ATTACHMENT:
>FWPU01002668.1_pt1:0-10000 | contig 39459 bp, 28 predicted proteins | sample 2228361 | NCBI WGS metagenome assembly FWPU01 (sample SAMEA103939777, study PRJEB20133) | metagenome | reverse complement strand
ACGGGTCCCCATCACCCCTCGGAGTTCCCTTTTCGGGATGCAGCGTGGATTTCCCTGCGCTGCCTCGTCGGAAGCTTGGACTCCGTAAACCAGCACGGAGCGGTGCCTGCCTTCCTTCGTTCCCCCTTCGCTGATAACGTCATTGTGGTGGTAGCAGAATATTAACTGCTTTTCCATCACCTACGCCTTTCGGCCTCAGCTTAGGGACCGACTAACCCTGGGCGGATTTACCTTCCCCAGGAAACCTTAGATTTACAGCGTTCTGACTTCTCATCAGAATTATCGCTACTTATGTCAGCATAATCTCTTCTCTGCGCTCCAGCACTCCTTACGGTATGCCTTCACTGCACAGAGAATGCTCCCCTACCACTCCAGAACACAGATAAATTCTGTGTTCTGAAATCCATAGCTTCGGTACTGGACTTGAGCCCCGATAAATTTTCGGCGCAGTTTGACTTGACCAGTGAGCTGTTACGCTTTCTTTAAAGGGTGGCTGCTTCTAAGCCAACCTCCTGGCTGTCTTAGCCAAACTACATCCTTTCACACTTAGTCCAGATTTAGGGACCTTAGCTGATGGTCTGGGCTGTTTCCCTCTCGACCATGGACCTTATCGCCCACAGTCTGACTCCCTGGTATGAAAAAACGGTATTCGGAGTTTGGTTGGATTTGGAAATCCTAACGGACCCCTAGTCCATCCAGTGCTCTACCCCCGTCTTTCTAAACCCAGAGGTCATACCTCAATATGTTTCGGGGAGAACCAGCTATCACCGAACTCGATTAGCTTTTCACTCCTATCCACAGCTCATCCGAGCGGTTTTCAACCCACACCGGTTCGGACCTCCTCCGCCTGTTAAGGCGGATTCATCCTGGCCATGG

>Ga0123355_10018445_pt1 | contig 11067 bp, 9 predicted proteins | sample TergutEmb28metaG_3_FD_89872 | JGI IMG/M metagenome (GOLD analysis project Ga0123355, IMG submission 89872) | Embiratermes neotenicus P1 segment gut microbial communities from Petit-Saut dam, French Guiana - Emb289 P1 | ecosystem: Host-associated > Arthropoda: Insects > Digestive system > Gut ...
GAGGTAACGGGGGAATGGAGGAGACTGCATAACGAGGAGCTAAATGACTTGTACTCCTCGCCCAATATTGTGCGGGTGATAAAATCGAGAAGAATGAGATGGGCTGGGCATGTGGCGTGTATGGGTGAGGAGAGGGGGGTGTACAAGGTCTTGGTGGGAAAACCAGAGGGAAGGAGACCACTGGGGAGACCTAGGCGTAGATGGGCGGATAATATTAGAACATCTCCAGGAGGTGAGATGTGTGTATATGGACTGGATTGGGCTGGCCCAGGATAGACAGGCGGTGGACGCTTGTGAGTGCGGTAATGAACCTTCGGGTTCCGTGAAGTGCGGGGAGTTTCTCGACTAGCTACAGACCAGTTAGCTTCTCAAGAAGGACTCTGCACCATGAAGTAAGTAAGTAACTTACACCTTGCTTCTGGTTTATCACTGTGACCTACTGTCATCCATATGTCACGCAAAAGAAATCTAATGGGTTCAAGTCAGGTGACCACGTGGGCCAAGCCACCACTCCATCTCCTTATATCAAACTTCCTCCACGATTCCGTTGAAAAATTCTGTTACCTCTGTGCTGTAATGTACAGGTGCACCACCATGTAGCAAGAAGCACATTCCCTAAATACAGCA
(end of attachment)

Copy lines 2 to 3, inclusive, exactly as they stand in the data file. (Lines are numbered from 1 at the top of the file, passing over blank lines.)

ACGGGTCCCCATCACCCCTCGGAGTTCCCTTTTCGGGATGCAGCGTGGATTTCCCTGCGCTGCCTCGTCGGAAGCTTGGACTCCGTAAACCAGCACGGAGCGGTGCCTGCCTTCCTTCGTTCCCCCTTCGCTGATAACGTCATTGTGGTGGTAGCAGAATATTAACTGCTTTTCCATCACCTACGCCTTTCGGCCTCAGCTTAGGGACCGACTAACCCTGGGCGGATTTACCTTCCCCAGGAAACCTTAGATTTACAGCGTTCTGACTTCTCATCAGAATTATCGCTACTTATGTCAGCATAATCTCTTCTCTGCGCTCCAGCACTCCTTACGGTATGCCTTCACTGCACAGAGAATGCTCCCCTACCACTCCAGAACACAGATAAATTCTGTGTTCTGAAATCCATAGCTTCGGTACTGGACTTGAGCCCCGATAAATTTTCGGCGCAGTTTGACTTGACCAGTGAGCTGTTACGCTTTCTTTAAAGGGTGGCTGCTTCTAAGCCAACCTCCTGGCTGTCTTAGCCAAACTACATCCTTTCACACTTAGTCCAGATTTAGGGACCTTAGCTGATGGTCTGGGCTGTTTCCCTCTCGACCATGGACCTTATCGCCCACAGTCTGACTCCCTGGTATGAAAAAACGGTATTCGGAGTTTGGTTGGATTTGGAAATCCTAACGGACCCCTAGTCCATCCAGTGCTCTACCCCCGTCTTTCTAAACCCAGAGGTCATACCTCAATATGTTTCGGGGAGAACCAGCTATCACCGAACTCGATTAGCTTTTCACTCCTATCCACAGCTCATCCGAGCGGTTTTCAACCCACACCGGTTCGGACCTCCTCCGCCTGTTAAGGCGGATTCATCCTGGCCATGG

>Ga0123355_10018445_pt1 | contig 11067 bp, 9 predicted proteins | sample TergutEmb28metaG_3_FD_89872 | JGI IMG/M metagenome (GOLD analysis project Ga0123355, IMG submission 89872) | Embiratermes neotenicus P1 segment gut microbial communities from Petit-Saut dam, French Guiana - Emb289 P1 | ecosystem: Host-associated > Arthropoda: Insects > Digestive system > Gut ...